Boracay closure prompts huge questions

May 4, 2018

 

Manila –  Is it like shutting down paradise to give way to a nightmare?

 

  President Rodrigo Duterte's directive to close down Boracay, the world-renowned paradise island in the Philippines, for six months in order to clean it up and to teach business owners a lesson for apparently violating environmental laws, sparked doubts about the real reason for its shutdown.

 

  Upon Duterte's instruction, the Department of Environment and Natural Resources ordered the temporary closure of Boracay on the grounds that local businesses have violated certain ecological regulations that worsened the island's sanitary conditions, even citing the president's calling the island a “cesspool” because of its crowded establishments with deteriorated drainage and waste systems.

 

  The closure order that also tasked the Department of Tourism and the Department of Interior and Local Government to share in the responsibility will be for a maximum of six months starting April 26.

 

   As more than 200 businesses, nearly 30,000 workers, hundreds of fisherfolk, boatmen, indigenous peoples and island residents doing business on the island vented their uproar over the decision that would render them without livelihood for six months, calls about the government's alleged "double standards" broke out.

 

   No sooner had Duterte issued his directive to rehabilitate Boracay than the issue of allowing a Chinese-owned casino built in the island emerged. Fernando Hicap, chairman of Pamalakaya Pilipinas, an organization of fishermen, was quoted by media claiming that while the government has started removing Filipino-owned structures and closing small businesses, a bigger and foreign-owned developer was already allowed to take over.

 

   Apparently, the Philippine Amusement and Gaming Corp. (PAGCOR) granted Galaxy Entertainment Group (GEC) and its listed local partner Leisure and Resorts World Corp. (LRWC) a gaming license to operate a $500-million world-class integrated casino resort in Boracay. The LRWC is owned and founded by Alfredo Benitez, a congressman from Negros Occidental province and a known Duterte ally in Congress.

 

  The GEG-LRWC project is touted as  the biggest casino project in Boracay that will earn gross gaming revenues projected to reach at least $100 million annually. Hicap said, “We do not object to the rehabilitation of Boracay; it must have been done earlier. But we will not let a foreign company enter and plunder our resources and violate our patrimony in the name of profit.” He said this would result in "massive pollution in the sea as foreign-owned corporations would not care to protect our marine resources because they only want profit.”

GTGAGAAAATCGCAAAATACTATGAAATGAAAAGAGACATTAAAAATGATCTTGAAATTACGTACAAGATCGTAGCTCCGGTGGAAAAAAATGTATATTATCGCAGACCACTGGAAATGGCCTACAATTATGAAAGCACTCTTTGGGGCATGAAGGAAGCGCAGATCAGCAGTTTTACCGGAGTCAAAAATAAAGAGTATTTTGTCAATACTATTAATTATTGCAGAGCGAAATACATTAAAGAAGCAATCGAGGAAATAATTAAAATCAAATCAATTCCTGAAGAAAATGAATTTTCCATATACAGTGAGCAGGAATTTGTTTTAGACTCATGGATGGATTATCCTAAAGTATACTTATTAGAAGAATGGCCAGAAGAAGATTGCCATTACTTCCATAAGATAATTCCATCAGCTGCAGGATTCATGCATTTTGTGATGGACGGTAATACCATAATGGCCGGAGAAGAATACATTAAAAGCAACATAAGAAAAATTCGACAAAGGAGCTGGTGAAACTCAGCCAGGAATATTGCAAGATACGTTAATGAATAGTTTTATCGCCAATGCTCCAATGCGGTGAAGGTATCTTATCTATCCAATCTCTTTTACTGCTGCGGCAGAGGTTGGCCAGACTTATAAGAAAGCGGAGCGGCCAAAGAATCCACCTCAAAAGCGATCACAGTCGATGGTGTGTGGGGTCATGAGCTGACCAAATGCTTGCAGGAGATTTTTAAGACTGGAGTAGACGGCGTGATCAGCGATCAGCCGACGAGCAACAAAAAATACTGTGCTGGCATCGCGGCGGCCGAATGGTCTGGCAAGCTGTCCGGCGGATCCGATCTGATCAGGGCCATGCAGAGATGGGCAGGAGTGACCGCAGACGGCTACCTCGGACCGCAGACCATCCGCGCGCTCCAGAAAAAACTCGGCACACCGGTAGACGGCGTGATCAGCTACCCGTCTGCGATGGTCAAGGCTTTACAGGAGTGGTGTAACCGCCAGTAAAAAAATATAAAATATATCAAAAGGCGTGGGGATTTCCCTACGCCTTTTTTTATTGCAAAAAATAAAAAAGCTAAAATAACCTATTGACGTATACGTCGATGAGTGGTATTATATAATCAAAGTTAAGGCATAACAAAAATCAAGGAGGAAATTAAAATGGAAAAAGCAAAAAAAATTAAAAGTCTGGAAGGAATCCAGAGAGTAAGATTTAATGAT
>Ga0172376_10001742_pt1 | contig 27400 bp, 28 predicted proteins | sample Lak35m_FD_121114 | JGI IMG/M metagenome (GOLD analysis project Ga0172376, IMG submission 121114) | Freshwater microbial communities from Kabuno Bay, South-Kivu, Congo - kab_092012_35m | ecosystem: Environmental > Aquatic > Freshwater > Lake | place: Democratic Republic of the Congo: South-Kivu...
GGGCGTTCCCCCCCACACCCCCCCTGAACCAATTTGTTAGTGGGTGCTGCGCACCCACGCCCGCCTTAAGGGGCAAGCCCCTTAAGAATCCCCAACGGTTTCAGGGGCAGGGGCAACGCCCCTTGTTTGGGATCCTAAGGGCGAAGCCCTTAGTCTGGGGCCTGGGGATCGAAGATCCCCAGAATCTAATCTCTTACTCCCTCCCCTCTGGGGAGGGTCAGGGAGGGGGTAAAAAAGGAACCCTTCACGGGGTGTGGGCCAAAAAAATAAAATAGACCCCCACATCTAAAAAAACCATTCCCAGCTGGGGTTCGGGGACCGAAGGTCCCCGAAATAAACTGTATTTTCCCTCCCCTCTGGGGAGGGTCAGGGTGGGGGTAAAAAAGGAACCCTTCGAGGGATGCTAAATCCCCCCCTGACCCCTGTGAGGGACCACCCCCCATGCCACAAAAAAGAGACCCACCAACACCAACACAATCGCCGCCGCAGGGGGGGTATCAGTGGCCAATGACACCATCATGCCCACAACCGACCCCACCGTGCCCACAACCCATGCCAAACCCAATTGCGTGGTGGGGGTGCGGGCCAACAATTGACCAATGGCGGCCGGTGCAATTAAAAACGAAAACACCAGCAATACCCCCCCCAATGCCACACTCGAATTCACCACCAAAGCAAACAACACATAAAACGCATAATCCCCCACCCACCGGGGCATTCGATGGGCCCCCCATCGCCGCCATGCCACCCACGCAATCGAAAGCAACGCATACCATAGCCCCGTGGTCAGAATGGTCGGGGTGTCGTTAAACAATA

Before he embarked on an official trip to China on April 9, Duterte said he knew nothing about plans of a Chinese company to build a casino-resort in Boracay. However, photos released by Malacañang, the presidential office, to media showed Duterte meeting with officials of the company on Dec.6, 2017, with Filipino officials present at the meeting, among them PAGCOR chairperson Andrea Domingo, saying the casino was discussed.

 

  In an interview by ABS-CBN News, Domingo said that during the courtesy call that discussed the casino, GEC officials even assured Duterte they would preserve Boracay's environment during the casino's construction. "I don't think they would risk losing that investment by dumping filth in front of their property," she was quoted as saying.

 

   In the Dec. 6, 2017 meeting, Duterte met with Lui Che-woo, chairman of GEC, a Macau-based casino company, with vice chairman Francis Lui Yiu Tung, Tourism Secretary Wanda Teo, and Domingo.

 

   Sen. Antonio Trillanes IV, one of Duterte's critics, claimed in a press conference that Duterte's denial that he knew nothing about the Chinese-owned casino is a "blatant lie," adding, "When there is a courtesy call by a big businessman, that means it's a done deal."

 

  "What? Casino? Who owns the casino?" Duterte said during a media briefing. "There are no plans there for casinos. There are too many," he also said. Following this denial, he also said in one of his incoherent rants that "I will give Boracay to farmers" and that he plans to put the entire island under the land reform program.

   Boracay, a tiny 23-hectare island in the village of Manoc-Manoc in Malay town, Aklan province 315 km south of Manila, is hardly an agricultural area. Its center of attraction is the dreamy White Beach, a 4-km stretch of white sand lined on both ends with dive shops, restaurants, coffee shops, bars, knick-knack shops, spas and hotels.

 

  The Boracay Foundation, Inc. said tourism in the island generates about 56 million Philippine pesos annually and helps in the economic mobility of its residents and Filipinos doing small businesses. From a pristine island when it was opened to tourism in the early 1990s, it experienced explosive growth as it became the country's top tourist destination for many years.

 

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